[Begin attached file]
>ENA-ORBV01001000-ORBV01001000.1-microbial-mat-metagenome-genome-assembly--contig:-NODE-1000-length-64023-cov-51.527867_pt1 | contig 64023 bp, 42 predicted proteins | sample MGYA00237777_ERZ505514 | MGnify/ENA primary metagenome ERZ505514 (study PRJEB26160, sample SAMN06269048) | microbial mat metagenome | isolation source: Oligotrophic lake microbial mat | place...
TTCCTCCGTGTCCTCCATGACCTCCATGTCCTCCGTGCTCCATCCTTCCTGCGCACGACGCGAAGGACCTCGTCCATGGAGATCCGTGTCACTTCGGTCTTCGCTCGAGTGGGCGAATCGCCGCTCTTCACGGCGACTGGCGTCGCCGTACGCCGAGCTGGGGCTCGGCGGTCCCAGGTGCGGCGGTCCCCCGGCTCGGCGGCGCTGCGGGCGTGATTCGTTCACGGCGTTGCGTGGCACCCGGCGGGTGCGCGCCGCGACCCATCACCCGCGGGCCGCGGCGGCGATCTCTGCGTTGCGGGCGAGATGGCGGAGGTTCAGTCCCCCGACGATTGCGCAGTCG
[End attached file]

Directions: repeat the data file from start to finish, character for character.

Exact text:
>ENA-ORBV01001000-ORBV01001000.1-microbial-mat-metagenome-genome-assembly--contig:-NODE-1000-length-64023-cov-51.527867_pt1 | contig 64023 bp, 42 predicted proteins | sample MGYA00237777_ERZ505514 | MGnify/ENA primary metagenome ERZ505514 (study PRJEB26160, sample SAMN06269048) | microbial mat metagenome | isolation source: Oligotrophic lake microbial mat | place...
TTCCTCCGTGTCCTCCATGACCTCCATGTCCTCCGTGCTCCATCCTTCCTGCGCACGACGCGAAGGACCTCGTCCATGGAGATCCGTGTCACTTCGGTCTTCGCTCGAGTGGGCGAATCGCCGCTCTTCACGGCGACTGGCGTCGCCGTACGCCGAGCTGGGGCTCGGCGGTCCCAGGTGCGGCGGTCCCCCGGCTCGGCGGCGCTGCGGGCGTGATTCGTTCACGGCGTTGCGTGGCACCCGGCGGGTGCGCGCCGCGACCCATCACCCGCGGGCCGCGGCGGCGATCTCTGCGTTGCGGGCGAGATGGCGGAGGTTCAGTCCCCCGACGATTGCGCAGTCG